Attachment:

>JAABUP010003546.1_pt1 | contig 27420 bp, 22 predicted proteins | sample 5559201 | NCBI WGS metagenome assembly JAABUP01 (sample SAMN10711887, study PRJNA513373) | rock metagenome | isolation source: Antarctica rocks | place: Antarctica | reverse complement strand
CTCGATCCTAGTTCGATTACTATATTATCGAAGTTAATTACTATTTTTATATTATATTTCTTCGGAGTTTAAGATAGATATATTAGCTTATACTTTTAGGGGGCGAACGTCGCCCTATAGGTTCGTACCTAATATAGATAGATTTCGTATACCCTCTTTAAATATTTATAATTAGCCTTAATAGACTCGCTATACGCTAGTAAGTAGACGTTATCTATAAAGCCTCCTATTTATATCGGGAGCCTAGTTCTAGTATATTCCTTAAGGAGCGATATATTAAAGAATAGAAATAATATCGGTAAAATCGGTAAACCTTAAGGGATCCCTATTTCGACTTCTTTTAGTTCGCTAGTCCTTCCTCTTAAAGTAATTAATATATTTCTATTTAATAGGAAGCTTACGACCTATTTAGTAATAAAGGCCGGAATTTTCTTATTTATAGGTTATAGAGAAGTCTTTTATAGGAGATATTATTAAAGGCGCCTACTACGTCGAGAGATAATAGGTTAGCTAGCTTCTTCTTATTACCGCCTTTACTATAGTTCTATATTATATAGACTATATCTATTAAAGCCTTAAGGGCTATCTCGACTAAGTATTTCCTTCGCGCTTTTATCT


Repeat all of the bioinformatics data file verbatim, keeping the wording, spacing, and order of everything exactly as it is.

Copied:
>JAABUP010003546.1_pt1 | contig 27420 bp, 22 predicted proteins | sample 5559201 | NCBI WGS metagenome assembly JAABUP01 (sample SAMN10711887, study PRJNA513373) | rock metagenome | isolation source: Antarctica rocks | place: Antarctica | reverse complement strand
CTCGATCCTAGTTCGATTACTATATTATCGAAGTTAATTACTATTTTTATATTATATTTCTTCGGAGTTTAAGATAGATATATTAGCTTATACTTTTAGGGGGCGAACGTCGCCCTATAGGTTCGTACCTAATATAGATAGATTTCGTATACCCTCTTTAAATATTTATAATTAGCCTTAATAGACTCGCTATACGCTAGTAAGTAGACGTTATCTATAAAGCCTCCTATTTATATCGGGAGCCTAGTTCTAGTATATTCCTTAAGGAGCGATATATTAAAGAATAGAAATAATATCGGTAAAATCGGTAAACCTTAAGGGATCCCTATTTCGACTTCTTTTAGTTCGCTAGTCCTTCCTCTTAAAGTAATTAATATATTTCTATTTAATAGGAAGCTTACGACCTATTTAGTAATAAAGGCCGGAATTTTCTTATTTATAGGTTATAGAGAAGTCTTTTATAGGAGATATTATTAAAGGCGCCTACTACGTCGAGAGATAATAGGTTAGCTAGCTTCTTCTTATTACCGCCTTTACTATAGTTCTATATTATATAGACTATATCTATTAAAGCCTTAAGGGCTATCTCGACTAAGTATTTCCTTCGCGCTTTTATCT